The Texas school board will vote today on a resolution aimed at keeping 'pro-Islamic/ anti-Christian' language out of textbooks in the state.
Supporters of the motion say the resolution is needed to prevent a growing trend.
It would not be binding but would have a significant impact in one of America's biggest schoolbook markets.
An example of the complaints is that, untl 2003, schoolchildren were using a book that used pejorative language to describe the crusaders while 'euphemising Muslim conquest of Christian lands as "migrations".'
The panel meeting in Austin will hold the vote to 'ensure there is a balanced treatment of divergent groups', Education Board chairman Gail Lowe said.
'In the past, the textbooks have had some bias against Christianity,' she told the New York Times.
The measure was drafted by Randy Rives, a member of a school board in Odessa, Texas, who has previously pushed through a Bible study curriculum.
He told the BBC: 'It's the pro-Islamic, anti-Christian teachings in these books, that is what we are concerned about.
'We're teaching double the beliefs and specifics about another religion than we are about Christianity, which is the foundation of our country.'
According to supporters of the issue, the vote will warn publishers not to print 'anti-Christian' textbooks if they want to sell them in Texas schools.
Although the vote would be non-binding, if successful it could carry weight in the publishing industry.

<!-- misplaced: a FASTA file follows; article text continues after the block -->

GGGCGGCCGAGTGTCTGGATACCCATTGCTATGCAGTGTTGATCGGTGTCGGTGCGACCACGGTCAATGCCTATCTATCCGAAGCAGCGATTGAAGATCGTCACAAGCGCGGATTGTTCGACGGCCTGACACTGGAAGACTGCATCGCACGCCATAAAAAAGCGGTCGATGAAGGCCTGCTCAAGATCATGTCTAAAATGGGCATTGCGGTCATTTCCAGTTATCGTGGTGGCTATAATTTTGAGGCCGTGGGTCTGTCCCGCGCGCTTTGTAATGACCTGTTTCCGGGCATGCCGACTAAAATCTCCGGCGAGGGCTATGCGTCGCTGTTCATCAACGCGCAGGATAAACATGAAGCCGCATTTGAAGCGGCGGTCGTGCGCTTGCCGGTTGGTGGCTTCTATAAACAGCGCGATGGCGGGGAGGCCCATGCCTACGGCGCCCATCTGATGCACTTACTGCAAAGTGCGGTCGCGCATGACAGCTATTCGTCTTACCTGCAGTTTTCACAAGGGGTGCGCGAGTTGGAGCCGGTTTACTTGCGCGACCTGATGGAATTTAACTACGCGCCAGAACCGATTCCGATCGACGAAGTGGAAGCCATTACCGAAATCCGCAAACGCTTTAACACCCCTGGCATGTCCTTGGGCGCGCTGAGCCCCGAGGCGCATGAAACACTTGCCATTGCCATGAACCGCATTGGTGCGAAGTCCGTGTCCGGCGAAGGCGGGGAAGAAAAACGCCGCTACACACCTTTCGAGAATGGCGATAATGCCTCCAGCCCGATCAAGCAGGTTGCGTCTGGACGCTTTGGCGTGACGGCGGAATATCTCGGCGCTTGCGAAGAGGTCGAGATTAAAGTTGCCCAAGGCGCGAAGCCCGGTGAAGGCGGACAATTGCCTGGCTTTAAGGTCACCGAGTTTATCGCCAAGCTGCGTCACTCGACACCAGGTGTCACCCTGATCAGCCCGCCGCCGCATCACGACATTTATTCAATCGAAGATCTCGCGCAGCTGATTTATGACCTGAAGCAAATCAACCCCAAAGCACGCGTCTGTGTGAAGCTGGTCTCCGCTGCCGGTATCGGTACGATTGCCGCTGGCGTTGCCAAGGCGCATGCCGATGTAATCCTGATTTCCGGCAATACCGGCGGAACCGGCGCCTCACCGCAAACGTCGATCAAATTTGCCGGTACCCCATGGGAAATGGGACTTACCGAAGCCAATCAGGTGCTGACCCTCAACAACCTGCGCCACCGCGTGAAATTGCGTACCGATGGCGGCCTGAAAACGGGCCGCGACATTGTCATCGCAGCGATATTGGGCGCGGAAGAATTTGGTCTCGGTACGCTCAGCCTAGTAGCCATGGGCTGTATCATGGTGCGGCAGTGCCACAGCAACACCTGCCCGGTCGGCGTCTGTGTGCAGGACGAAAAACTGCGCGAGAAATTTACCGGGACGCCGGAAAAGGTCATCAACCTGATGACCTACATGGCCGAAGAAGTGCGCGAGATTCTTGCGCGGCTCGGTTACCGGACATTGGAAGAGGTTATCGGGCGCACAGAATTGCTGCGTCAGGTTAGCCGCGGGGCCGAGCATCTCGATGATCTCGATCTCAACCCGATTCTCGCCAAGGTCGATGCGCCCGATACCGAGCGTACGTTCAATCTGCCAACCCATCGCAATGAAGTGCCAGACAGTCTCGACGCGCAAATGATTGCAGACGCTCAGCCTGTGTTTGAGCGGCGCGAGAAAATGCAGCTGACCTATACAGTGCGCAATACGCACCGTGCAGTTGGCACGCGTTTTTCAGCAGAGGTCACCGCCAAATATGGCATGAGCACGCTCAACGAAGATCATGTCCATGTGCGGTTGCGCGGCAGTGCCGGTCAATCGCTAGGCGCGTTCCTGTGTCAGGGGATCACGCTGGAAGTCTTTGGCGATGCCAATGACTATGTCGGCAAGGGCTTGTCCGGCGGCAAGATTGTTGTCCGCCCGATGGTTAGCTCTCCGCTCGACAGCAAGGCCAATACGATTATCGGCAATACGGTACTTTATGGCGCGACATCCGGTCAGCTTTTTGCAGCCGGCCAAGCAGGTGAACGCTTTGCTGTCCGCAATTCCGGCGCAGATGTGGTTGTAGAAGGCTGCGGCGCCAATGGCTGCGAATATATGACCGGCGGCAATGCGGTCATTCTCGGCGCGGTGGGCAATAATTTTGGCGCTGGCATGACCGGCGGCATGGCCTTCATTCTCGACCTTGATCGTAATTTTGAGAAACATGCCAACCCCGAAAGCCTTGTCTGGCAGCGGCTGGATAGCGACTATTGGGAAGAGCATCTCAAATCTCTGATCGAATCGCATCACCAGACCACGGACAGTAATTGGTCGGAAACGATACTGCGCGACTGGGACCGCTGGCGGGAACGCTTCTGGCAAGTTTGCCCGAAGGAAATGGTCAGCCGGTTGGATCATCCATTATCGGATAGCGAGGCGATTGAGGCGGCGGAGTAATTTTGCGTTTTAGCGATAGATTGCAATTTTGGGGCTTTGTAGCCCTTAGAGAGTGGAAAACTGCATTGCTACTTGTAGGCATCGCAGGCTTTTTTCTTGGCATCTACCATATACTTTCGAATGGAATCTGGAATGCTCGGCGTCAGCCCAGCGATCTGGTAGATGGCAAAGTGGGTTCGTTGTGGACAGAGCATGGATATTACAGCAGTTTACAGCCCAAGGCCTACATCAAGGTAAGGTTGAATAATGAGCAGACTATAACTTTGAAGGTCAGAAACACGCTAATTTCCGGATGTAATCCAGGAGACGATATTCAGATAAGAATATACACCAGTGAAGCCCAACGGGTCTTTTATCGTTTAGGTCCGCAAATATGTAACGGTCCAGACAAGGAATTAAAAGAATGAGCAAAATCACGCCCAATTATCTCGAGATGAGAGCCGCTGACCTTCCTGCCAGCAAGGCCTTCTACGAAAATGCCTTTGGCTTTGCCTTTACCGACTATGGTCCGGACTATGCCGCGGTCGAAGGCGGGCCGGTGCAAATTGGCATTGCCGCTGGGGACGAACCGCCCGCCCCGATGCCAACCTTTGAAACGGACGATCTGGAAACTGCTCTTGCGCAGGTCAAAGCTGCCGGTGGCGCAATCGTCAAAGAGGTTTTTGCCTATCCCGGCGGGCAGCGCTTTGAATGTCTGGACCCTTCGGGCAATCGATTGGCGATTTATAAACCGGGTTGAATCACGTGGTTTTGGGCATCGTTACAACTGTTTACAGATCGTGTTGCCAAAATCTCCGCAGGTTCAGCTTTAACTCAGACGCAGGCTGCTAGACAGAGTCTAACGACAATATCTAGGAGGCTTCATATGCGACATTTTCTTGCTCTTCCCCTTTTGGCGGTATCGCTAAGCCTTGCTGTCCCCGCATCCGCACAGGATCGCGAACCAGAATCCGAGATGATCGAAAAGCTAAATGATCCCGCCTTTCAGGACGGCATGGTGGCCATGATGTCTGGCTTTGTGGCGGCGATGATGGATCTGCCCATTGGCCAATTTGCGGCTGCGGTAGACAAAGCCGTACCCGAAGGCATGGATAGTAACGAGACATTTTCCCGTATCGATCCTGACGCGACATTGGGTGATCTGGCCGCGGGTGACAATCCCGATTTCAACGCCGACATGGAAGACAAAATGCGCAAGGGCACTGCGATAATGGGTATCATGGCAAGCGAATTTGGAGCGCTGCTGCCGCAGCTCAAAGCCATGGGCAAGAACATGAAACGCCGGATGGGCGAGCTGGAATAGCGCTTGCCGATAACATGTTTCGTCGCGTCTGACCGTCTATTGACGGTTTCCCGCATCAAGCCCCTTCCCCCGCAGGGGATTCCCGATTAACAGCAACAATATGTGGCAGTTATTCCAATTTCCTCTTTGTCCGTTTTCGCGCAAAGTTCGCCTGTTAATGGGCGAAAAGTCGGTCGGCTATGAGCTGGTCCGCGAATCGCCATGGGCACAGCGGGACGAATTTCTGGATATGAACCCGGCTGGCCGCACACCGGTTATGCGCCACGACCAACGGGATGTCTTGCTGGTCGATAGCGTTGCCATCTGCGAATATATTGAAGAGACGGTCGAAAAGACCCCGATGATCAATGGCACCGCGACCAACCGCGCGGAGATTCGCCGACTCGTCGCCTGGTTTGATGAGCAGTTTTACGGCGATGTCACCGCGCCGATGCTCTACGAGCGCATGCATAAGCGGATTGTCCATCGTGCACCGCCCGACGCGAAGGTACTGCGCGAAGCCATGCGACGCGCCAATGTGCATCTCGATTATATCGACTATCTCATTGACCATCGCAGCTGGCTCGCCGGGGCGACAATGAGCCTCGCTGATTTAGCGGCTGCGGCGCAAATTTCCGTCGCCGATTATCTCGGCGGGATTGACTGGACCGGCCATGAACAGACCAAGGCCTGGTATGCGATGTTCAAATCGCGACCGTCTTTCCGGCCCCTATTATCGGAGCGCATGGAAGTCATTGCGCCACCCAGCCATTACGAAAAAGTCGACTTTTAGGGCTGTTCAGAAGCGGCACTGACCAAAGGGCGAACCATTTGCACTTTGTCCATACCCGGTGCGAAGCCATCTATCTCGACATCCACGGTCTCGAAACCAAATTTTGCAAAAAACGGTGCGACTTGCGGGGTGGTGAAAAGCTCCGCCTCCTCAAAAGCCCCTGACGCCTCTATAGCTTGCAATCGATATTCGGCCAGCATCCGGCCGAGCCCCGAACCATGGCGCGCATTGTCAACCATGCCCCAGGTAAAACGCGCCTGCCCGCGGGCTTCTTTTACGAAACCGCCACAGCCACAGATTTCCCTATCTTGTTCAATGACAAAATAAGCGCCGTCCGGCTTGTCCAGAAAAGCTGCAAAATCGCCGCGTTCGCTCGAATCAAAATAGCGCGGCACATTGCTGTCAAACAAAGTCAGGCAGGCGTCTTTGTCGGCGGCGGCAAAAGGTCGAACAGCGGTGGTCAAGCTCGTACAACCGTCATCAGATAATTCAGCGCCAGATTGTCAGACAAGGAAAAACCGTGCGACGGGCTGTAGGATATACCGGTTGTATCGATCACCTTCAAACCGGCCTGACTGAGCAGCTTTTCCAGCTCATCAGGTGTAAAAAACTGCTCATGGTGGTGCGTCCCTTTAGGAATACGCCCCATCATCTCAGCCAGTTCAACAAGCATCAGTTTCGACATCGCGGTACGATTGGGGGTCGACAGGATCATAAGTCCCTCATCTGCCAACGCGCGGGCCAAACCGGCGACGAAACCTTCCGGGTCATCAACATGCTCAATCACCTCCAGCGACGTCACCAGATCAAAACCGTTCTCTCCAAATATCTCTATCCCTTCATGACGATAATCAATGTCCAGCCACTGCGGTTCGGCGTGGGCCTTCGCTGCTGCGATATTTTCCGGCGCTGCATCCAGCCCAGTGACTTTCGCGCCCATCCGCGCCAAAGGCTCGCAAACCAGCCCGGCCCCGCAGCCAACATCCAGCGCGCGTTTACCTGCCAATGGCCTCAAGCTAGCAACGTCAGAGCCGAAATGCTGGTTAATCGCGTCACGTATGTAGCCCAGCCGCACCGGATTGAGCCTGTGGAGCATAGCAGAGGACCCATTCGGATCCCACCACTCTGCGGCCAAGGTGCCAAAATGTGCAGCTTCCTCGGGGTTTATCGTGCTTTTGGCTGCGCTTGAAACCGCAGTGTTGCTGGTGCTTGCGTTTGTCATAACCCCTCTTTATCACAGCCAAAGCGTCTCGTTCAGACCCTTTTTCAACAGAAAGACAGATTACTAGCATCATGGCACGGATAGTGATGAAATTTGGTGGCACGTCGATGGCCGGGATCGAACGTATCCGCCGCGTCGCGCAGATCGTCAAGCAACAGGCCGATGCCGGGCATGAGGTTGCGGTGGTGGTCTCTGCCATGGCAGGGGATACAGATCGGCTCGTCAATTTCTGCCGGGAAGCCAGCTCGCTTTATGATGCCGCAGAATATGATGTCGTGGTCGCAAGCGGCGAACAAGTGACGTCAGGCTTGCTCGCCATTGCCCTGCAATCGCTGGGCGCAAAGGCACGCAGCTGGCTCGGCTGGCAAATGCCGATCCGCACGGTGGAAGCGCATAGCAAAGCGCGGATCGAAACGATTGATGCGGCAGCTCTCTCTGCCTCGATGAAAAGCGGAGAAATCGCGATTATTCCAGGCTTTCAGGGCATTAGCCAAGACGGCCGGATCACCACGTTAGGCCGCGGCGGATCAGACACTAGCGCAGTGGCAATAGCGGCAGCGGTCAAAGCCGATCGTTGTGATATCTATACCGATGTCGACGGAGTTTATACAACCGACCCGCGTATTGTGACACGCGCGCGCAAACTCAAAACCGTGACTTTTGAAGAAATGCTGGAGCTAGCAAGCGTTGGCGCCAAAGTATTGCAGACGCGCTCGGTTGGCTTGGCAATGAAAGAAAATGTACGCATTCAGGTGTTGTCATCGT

The resolution says the book cited as an example approved for use until 2003 featured 159 lines of text about Islam, contrasted with only 82 about Christianity.
It also states the book referred to crusaders' massacres of European Jews but ignored a 15th Century massacre of Baghdad Muslims by a Muslim conqueror.
The resolution claims textbook writers habitually call Christians 'violent attackers' or 'invaders' while playing down Muslim conquests in Europe as 'migrations'.
The Texas Freedom Network has slammed the vote, claiming the board is 'putting politics ahead of expertise and refusing to consider the advice of real scholars before doing something provocative and divisive.'
A statement from the group added: 'Indeed, the board has asked no scholars or other experts for the public advice about resolution.'
It is unclear whether the resolution will have any practical effect as the board has already agreed its standards for world history text books and is not due to revisit the issue for some time.